Hobbleknee's picture

Never heard of the correlation. Please explain.

falak pema's picture

Whatever the hidden slant in this rant it has no substantiation except innuendo and 'name dropping' to smear all in the UK and the zionist/liberal lobby in the US; which latter I cannot comment on as I was not there in US in those days. I am not an Empire lover, far from it. But there are better ways to fight the sellers of shoddy Empire credo than to descend into the gutter to disseminate rumors of this calibre. Typical isolationist US paranoid BS this is.

This guy makes every known UK author into a Kim Philpby type for the ugly cause of King and opium.


Oh regional Indian's picture

Wow Falak, the speed reading title of th eworld goes to you. You read, digested and judged such a deeply researched and written booklet in 20 minutes flat?

Either that or you are, for once being vapid and reactionary.


falak pema's picture

no Ori, not reactionary, but labelling all these people including some great minds who fought for anti colonialism, like Bertrand Russel, as Imperial shills, is so broad brush. This man La Roche prints a lot on the Net. So his reasoning and mind set is heavy printed and repetitive. I don't buy his ideology slant line, its not a process with checks and balances, its deterministic in its logic and hegemonic in its reasoning. He wants to get from point A to point B and he is prepared to steam roller his way. Very Bolshevik in its methodology. I am not a Leninist or Stalinist. Nor Maoist. Am not convinced by a deterministic mind set. FOr whatever ideology. I cannot buy into a reasoning that has no place for doubt and for alternatives. We are human in our judgements not Gods. His style is character assassination. You don't need to read a document in detail with such a heavy slant to see the wood from the trees.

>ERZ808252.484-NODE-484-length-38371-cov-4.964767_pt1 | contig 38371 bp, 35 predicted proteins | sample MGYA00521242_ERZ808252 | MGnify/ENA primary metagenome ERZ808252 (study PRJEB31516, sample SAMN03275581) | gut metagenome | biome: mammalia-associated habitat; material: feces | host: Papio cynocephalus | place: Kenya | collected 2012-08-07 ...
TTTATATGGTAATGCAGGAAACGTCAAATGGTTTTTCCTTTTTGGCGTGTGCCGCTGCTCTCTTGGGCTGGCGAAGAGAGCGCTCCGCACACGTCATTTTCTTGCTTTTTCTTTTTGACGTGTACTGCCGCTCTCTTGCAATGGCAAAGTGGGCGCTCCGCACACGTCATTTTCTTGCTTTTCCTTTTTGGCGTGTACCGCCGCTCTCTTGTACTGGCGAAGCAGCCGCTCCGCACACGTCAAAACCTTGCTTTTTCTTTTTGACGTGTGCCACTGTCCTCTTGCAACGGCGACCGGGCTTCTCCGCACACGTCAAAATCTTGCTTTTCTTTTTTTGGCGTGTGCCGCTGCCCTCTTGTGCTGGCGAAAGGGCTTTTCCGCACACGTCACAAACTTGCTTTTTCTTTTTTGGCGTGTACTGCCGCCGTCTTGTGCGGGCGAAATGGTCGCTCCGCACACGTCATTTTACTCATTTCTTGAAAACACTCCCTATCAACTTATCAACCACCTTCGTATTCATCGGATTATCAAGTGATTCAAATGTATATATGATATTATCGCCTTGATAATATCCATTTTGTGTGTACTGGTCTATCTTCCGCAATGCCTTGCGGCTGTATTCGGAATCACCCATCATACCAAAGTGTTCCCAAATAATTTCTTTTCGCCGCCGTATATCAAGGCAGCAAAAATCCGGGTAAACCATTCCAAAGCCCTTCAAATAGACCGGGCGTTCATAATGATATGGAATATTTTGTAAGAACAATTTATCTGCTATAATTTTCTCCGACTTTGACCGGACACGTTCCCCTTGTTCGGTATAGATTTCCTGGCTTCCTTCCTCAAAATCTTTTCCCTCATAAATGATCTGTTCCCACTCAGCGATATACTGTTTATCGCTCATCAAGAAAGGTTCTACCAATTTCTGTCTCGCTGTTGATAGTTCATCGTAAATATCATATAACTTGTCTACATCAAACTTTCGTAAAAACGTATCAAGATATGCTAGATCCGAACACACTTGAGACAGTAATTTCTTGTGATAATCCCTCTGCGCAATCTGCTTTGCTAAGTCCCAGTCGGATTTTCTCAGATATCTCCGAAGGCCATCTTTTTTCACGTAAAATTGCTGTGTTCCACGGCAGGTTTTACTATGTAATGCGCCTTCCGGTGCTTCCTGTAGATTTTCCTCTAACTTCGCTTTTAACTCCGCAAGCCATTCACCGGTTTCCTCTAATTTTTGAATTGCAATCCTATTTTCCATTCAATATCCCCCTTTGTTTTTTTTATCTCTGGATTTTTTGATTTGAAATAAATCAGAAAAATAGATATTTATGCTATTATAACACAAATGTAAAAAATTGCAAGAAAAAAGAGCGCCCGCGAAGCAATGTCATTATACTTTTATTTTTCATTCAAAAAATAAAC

trav7777's picture

you predicted an all-out crash for today as dictated by the stars and shit...have the planets realigned?

Oh regional Indian's picture

Day is not done yet, in fact, it's barely begun, right?

Let the day be done, then we'll see.


qussl3's picture

If China took the place of the US as the final consumer and ran a perpetual trade deficit, who here truly believes that the RMB would be a "hard" fiat?

The RMB as a reserve currency is completely ridiculous.

Worse than having the fox guard the coop.

Raging Debate's picture

Quss. The Chinese peg was 40 years in the making and is a FEATURE not a bug. But I had just commented about the big gaps in confidence. By gaps I mean years. The cultures are not harmonized. Ultimately, nations are still opportunists.